Thursday, August 9, 2012

SEINFELD - Season 6, Episode 13 - The Scofflaw

“The Scofflaw”

Filmed: December 13-14, 1994
Aired: January 26, 1995
Nielsen rating: 22.1
Audience share: 33
Directed: Andy Ackerman
Writer: Peter Mehlman

Jon Lovitz guest-stars as Gary Fogel, a friend of Jerry and George's who confesses that he has been living a lie. He had told everyone that he had cancer when in fact he had not. From Jerry's perspective, Gary is living a different sort of lie; he wears a toupee which he purchased using a gift certificate Jerry gave him when he thought Gary had to go through chemotherapy. George is also disgusted with Gary because a woman he is interested in admits she likes Gary because he was so brave in the face of cancer. 

Still, George is intrigued by Gary's toupee. He goes to Gary's wig store and is fitted for his own. The toupee gives George more confidence than he has displayed since the day he decided to do the opposite of every instinct ("The Opposite"). At the end of this episode he connects with a beautiful woman in the coffee shop, though by the end of the next episode Elaine will toss the wig out the window, disgusted that the wigged George refuses to date a bald woman.

Newman is also hiding something in this episode. Kramer meets an traffic cop with an eye patch who is chasing his own "White Whale," a parking offender with a long list of unpaid fines. Kramer eventually realizes the White Whale is Newman and encourages his friend to turn himself in.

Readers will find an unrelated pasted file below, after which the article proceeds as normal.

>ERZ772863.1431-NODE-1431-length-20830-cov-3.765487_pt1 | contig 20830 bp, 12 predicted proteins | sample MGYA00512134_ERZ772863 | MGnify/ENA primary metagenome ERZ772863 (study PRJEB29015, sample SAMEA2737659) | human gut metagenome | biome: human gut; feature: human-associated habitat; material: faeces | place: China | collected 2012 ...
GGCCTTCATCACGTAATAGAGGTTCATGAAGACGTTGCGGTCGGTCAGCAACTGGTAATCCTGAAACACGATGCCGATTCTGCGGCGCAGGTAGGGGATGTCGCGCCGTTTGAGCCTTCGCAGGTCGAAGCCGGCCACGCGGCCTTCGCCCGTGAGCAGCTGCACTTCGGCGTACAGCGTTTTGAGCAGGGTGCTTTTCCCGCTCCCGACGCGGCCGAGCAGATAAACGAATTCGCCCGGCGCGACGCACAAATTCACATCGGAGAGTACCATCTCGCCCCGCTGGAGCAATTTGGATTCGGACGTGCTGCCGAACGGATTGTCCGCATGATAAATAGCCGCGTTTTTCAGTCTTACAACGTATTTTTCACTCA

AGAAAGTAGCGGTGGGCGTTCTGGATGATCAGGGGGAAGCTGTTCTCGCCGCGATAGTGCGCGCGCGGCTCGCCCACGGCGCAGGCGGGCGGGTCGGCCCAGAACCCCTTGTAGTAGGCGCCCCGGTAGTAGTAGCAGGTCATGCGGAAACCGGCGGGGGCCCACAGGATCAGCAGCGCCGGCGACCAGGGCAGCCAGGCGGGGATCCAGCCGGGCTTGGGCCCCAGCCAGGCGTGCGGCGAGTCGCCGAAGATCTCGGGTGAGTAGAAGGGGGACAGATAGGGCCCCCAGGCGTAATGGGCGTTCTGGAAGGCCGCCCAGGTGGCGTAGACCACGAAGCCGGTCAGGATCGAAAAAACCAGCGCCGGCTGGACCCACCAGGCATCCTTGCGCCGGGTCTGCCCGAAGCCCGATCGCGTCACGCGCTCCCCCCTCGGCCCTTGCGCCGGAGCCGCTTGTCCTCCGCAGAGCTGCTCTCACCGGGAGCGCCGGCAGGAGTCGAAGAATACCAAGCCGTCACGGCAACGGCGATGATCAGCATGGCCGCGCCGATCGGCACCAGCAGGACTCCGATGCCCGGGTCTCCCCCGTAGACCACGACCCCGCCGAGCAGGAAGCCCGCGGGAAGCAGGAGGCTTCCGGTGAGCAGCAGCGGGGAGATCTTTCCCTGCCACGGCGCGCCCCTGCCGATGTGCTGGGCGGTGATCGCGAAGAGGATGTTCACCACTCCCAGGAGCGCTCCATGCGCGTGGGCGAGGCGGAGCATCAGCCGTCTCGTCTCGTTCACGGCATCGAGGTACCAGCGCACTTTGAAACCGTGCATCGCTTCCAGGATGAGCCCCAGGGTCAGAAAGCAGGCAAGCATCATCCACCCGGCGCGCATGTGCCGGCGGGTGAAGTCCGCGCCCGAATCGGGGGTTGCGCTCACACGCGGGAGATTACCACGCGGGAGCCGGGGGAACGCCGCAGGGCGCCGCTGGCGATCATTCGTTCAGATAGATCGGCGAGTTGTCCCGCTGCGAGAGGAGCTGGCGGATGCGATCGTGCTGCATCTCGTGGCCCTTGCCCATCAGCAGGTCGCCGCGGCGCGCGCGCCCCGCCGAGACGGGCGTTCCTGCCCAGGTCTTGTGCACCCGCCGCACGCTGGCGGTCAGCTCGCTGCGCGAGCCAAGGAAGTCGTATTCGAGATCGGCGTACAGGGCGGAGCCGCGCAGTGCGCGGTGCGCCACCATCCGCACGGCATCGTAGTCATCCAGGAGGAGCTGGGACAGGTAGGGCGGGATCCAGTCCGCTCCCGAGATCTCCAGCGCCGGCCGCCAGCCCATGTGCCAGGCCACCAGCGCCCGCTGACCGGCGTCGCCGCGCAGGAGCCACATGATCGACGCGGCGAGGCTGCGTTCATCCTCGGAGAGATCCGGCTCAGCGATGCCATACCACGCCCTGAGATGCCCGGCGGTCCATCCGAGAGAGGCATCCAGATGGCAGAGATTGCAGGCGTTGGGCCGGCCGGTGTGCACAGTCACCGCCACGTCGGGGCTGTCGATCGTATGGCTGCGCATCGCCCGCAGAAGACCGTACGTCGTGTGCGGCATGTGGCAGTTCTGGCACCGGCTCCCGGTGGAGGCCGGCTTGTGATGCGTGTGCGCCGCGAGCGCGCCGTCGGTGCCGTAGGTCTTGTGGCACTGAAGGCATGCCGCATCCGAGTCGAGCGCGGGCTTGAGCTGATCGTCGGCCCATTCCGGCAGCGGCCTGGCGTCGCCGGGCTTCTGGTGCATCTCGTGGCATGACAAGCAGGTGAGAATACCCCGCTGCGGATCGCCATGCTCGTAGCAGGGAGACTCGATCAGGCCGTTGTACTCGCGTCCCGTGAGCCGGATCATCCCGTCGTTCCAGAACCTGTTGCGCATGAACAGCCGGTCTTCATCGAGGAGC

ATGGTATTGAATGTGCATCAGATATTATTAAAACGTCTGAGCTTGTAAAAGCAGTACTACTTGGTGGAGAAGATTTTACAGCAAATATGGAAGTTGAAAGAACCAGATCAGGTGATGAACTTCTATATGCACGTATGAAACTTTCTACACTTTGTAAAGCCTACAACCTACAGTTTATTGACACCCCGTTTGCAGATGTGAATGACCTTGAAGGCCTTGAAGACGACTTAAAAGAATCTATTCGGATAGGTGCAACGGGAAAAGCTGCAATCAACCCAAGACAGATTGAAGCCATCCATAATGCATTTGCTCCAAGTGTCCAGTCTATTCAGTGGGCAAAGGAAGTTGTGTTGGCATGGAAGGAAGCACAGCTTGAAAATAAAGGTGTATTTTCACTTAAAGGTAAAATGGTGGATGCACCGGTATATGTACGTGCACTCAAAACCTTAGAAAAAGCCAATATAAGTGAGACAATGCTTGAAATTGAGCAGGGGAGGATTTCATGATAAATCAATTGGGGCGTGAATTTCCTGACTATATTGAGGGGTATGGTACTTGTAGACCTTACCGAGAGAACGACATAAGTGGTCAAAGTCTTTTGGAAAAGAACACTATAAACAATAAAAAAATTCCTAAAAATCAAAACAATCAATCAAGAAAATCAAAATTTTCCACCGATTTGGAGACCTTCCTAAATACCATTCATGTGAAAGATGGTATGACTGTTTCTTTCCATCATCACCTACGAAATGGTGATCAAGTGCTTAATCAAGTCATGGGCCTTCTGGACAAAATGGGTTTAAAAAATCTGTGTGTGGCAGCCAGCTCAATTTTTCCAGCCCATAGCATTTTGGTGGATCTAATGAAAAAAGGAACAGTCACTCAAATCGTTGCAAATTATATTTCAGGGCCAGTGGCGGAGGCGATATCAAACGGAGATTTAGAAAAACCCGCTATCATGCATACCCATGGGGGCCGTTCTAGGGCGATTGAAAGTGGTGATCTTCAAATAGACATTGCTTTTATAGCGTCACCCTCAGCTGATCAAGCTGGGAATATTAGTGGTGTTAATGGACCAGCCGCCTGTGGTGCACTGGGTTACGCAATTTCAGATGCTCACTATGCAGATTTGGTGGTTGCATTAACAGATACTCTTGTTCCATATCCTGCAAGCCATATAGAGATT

The most bizarre secret of all is Elaine's ex-boyfriend Jake Jarmel's refusal to reveal where he got the frames for his eye glasses. Kramer is interested in them because, as he explains, "I need a new look. I'm stagnating." He has no luck asking Jake:
KRAMER: Listen Jake, uh, where did you get those eyeglass frames?
JAKE: I can't tell you that.
KRAMER: So you don't know where you got 'em?
JAKE: Yes I do. But I don't want anyone else to have them.
KRAMER: Well, that's peculiar.

Eventually Kramer decides to mimic the cop's the eye patch. "I wanna be a pirate," he tells Jerry, the latest of several call backs to "The Puffy Shirt." But Elaine, seeking revenge on Jake, spots a man wearing the frames on the street and buys them off of him. She gloats in front of Jake and then gives them to his would-be publisher, Mr. Lippman, who is offering Elaine a job at the publishing company he is starting. Unfortunately, when Jake spots Lippman's new frames they get into a fight, apparently squelching Elaine's job opportunity.

You cannot hide secrets and lies for long in Seinfeld. Actually, the liar getting his/her comeuppance has always been a typical plot in sitcoms. On the other hand, many television dramas are built on the tension of the audience knowing a secret held by a main character over many seasons. Look at Walter White in Breaking Bad and Don Draper in Mad Men. In either case, however, there is almost always some price to pay for lying. In television and in film, the audience expects a certain moral code to be upheld in the end. Gary, George, Newman, and Jake cannot hide their secrets for very long.

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